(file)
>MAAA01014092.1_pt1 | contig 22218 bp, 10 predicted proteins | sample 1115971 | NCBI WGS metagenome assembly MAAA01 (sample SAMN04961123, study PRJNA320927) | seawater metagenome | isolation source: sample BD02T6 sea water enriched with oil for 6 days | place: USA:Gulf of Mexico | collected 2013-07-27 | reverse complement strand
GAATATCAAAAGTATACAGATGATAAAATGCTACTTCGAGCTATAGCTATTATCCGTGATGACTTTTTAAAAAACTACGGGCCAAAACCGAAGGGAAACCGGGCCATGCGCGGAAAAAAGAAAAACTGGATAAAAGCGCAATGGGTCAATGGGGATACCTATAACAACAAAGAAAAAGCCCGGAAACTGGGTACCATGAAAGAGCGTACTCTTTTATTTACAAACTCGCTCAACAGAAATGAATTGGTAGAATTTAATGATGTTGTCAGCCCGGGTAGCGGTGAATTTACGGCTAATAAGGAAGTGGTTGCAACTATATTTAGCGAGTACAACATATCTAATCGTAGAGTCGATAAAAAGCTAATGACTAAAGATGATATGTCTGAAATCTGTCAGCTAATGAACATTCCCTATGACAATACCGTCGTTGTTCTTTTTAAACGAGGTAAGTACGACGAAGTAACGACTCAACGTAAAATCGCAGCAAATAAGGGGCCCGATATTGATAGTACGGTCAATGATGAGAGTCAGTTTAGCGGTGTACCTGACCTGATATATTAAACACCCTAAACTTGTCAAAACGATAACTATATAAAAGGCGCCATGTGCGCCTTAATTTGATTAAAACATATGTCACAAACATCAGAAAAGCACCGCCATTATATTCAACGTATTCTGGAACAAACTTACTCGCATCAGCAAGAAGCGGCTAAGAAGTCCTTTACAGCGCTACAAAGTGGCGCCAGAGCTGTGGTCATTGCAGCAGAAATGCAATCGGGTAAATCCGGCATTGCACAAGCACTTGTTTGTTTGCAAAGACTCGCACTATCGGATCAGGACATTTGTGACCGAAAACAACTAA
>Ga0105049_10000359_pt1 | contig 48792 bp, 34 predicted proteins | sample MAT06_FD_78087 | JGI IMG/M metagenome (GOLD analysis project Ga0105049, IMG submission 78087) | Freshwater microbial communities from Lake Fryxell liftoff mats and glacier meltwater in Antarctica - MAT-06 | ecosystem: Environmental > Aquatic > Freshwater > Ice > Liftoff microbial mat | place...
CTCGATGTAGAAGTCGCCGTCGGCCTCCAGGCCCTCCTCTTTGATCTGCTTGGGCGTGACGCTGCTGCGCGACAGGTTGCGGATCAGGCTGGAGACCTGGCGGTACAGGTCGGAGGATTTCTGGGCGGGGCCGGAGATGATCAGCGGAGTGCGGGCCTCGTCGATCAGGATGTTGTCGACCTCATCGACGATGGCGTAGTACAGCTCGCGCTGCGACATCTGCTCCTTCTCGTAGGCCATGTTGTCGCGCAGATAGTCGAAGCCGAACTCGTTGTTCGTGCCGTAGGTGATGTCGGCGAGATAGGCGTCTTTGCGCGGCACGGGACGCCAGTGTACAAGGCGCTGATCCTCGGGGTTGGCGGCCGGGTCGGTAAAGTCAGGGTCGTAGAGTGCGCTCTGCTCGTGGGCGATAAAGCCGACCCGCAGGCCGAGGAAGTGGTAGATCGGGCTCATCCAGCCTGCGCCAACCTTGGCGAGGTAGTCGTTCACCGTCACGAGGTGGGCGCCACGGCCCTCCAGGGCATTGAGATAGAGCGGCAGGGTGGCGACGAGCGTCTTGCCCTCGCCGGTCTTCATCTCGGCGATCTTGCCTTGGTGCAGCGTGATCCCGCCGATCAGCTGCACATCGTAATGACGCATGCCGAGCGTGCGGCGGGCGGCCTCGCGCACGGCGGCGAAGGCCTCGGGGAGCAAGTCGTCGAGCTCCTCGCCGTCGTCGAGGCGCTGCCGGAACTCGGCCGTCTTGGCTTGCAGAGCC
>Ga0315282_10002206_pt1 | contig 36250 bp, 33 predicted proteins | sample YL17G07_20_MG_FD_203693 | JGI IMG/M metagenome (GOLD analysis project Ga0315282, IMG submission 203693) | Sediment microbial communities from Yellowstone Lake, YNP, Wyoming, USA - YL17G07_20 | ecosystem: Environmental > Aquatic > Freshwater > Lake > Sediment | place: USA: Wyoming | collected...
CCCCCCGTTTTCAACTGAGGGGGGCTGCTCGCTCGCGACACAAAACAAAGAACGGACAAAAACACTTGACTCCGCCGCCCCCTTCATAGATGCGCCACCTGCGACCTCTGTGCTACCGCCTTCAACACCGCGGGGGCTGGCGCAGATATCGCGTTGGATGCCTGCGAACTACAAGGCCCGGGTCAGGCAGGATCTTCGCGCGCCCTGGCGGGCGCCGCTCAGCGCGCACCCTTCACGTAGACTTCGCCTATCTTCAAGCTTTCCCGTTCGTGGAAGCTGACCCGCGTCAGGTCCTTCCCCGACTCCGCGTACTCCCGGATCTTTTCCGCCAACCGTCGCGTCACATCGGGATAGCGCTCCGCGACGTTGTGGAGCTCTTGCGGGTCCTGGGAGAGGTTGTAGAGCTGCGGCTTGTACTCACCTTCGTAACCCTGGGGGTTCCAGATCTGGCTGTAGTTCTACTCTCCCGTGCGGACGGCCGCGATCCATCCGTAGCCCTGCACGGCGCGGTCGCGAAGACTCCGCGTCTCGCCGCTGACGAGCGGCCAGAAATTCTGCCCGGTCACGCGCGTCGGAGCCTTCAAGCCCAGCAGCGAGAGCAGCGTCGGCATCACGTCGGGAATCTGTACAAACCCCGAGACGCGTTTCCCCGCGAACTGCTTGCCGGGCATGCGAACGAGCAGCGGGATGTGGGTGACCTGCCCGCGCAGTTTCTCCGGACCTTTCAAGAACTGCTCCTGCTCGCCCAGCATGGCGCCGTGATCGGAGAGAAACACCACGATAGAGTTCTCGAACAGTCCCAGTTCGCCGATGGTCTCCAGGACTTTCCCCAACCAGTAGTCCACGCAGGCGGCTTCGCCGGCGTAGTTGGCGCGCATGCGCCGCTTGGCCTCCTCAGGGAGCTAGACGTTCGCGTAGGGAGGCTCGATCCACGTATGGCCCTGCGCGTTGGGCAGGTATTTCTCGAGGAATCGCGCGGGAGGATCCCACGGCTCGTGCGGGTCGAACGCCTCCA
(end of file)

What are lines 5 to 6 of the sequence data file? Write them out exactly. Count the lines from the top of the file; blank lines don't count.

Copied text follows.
>Ga0315282_10002206_pt1 | contig 36250 bp, 33 predicted proteins | sample YL17G07_20_MG_FD_203693 | JGI IMG/M metagenome (GOLD analysis project Ga0315282, IMG submission 203693) | Sediment microbial communities from Yellowstone Lake, YNP, Wyoming, USA - YL17G07_20 | ecosystem: Environmental > Aquatic > Freshwater > Lake > Sediment | place: USA: Wyoming | collected...
CCCCCCGTTTTCAACTGAGGGGGGCTGCTCGCTCGCGACACAAAACAAAGAACGGACAAAAACACTTGACTCCGCCGCCCCCTTCATAGATGCGCCACCTGCGACCTCTGTGCTACCGCCTTCAACACCGCGGGGGCTGGCGCAGATATCGCGTTGGATGCCTGCGAACTACAAGGCCCGGGTCAGGCAGGATCTTCGCGCGCCCTGGCGGGCGCCGCTCAGCGCGCACCCTTCACGTAGACTTCGCCTATCTTCAAGCTTTCCCGTTCGTGGAAGCTGACCCGCGTCAGGTCCTTCCCCGACTCCGCGTACTCCCGGATCTTTTCCGCCAACCGTCGCGTCACATCGGGATAGCGCTCCGCGACGTTGTGGAGCTCTTGCGGGTCCTGGGAGAGGTTGTAGAGCTGCGGCTTGTACTCACCTTCGTAACCCTGGGGGTTCCAGATCTGGCTGTAGTTCTACTCTCCCGTGCGGACGGCCGCGATCCATCCGTAGCCCTGCACGGCGCGGTCGCGAAGACTCCGCGTCTCGCCGCTGACGAGCGGCCAGAAATTCTGCCCGGTCACGCGCGTCGGAGCCTTCAAGCCCAGCAGCGAGAGCAGCGTCGGCATCACGTCGGGAATCTGTACAAACCCCGAGACGCGTTTCCCCGCGAACTGCTTGCCGGGCATGCGAACGAGCAGCGGGATGTGGGTGACCTGCCCGCGCAGTTTCTCCGGACCTTTCAAGAACTGCTCCTGCTCGCCCAGCATGGCGCCGTGATCGGAGAGAAACACCACGATAGAGTTCTCGAACAGTCCCAGTTCGCCGATGGTCTCCAGGACTTTCCCCAACCAGTAGTCCACGCAGGCGGCTTCGCCGGCGTAGTTGGCGCGCATGCGCCGCTTGGCCTCCTCAGGGAGCTAGACGTTCGCGTAGGGAGGCTCGATCCACGTATGGCCCTGCGCGTTGGGCAGGTATTTCTCGAGGAATCGCGCGGGAGGATCCCACGGCTCGTGCGGGTCGAACGCCTCCA